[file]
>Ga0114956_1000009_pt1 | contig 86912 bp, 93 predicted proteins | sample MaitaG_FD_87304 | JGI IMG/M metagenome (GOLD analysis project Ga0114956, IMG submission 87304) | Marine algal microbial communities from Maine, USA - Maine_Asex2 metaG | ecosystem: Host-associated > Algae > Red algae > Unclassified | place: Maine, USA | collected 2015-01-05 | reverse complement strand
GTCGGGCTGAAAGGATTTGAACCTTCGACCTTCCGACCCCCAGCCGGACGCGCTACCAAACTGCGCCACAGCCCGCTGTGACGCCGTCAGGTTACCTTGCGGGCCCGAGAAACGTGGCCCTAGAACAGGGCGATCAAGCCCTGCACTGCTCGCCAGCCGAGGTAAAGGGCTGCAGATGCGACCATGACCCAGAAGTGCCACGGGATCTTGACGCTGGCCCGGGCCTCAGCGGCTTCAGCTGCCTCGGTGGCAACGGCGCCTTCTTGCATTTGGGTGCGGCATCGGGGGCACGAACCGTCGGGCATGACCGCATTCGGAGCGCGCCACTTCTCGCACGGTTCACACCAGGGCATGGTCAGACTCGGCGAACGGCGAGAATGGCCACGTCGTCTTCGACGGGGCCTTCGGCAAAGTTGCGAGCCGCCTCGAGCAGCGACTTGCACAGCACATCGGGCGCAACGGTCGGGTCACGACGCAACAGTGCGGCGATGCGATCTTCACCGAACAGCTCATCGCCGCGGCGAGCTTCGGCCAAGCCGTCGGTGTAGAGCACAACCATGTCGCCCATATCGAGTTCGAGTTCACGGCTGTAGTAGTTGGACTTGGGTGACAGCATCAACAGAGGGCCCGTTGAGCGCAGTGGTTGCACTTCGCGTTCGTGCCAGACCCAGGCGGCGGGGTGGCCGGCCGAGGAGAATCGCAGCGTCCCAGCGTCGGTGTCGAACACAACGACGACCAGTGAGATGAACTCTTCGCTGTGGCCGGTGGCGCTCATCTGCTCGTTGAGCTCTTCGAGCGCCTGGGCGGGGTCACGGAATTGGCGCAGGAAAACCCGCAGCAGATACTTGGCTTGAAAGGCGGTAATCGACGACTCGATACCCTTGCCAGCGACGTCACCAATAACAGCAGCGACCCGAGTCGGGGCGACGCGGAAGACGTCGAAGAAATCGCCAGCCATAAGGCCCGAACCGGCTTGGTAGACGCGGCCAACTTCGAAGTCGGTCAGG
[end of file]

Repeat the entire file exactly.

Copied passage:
>Ga0114956_1000009_pt1 | contig 86912 bp, 93 predicted proteins | sample MaitaG_FD_87304 | JGI IMG/M metagenome (GOLD analysis project Ga0114956, IMG submission 87304) | Marine algal microbial communities from Maine, USA - Maine_Asex2 metaG | ecosystem: Host-associated > Algae > Red algae > Unclassified | place: Maine, USA | collected 2015-01-05 | reverse complement strand
GTCGGGCTGAAAGGATTTGAACCTTCGACCTTCCGACCCCCAGCCGGACGCGCTACCAAACTGCGCCACAGCCCGCTGTGACGCCGTCAGGTTACCTTGCGGGCCCGAGAAACGTGGCCCTAGAACAGGGCGATCAAGCCCTGCACTGCTCGCCAGCCGAGGTAAAGGGCTGCAGATGCGACCATGACCCAGAAGTGCCACGGGATCTTGACGCTGGCCCGGGCCTCAGCGGCTTCAGCTGCCTCGGTGGCAACGGCGCCTTCTTGCATTTGGGTGCGGCATCGGGGGCACGAACCGTCGGGCATGACCGCATTCGGAGCGCGCCACTTCTCGCACGGTTCACACCAGGGCATGGTCAGACTCGGCGAACGGCGAGAATGGCCACGTCGTCTTCGACGGGGCCTTCGGCAAAGTTGCGAGCCGCCTCGAGCAGCGACTTGCACAGCACATCGGGCGCAACGGTCGGGTCACGACGCAACAGTGCGGCGATGCGATCTTCACCGAACAGCTCATCGCCGCGGCGAGCTTCGGCCAAGCCGTCGGTGTAGAGCACAACCATGTCGCCCATATCGAGTTCGAGTTCACGGCTGTAGTAGTTGGACTTGGGTGACAGCATCAACAGAGGGCCCGTTGAGCGCAGTGGTTGCACTTCGCGTTCGTGCCAGACCCAGGCGGCGGGGTGGCCGGCCGAGGAGAATCGCAGCGTCCCAGCGTCGGTGTCGAACACAACGACGACCAGTGAGATGAACTCTTCGCTGTGGCCGGTGGCGCTCATCTGCTCGTTGAGCTCTTCGAGCGCCTGGGCGGGGTCACGGAATTGGCGCAGGAAAACCCGCAGCAGATACTTGGCTTGAAAGGCGGTAATCGACGACTCGATACCCTTGCCAGCGACGTCACCAATAACAGCAGCGACCCGAGTCGGGGCGACGCGGAAGACGTCGAAGAAATCGCCAGCCATAAGGCCCGAACCGGCTTGGTAGACGCGGCCAACTTCGAAGTCGGTCAGG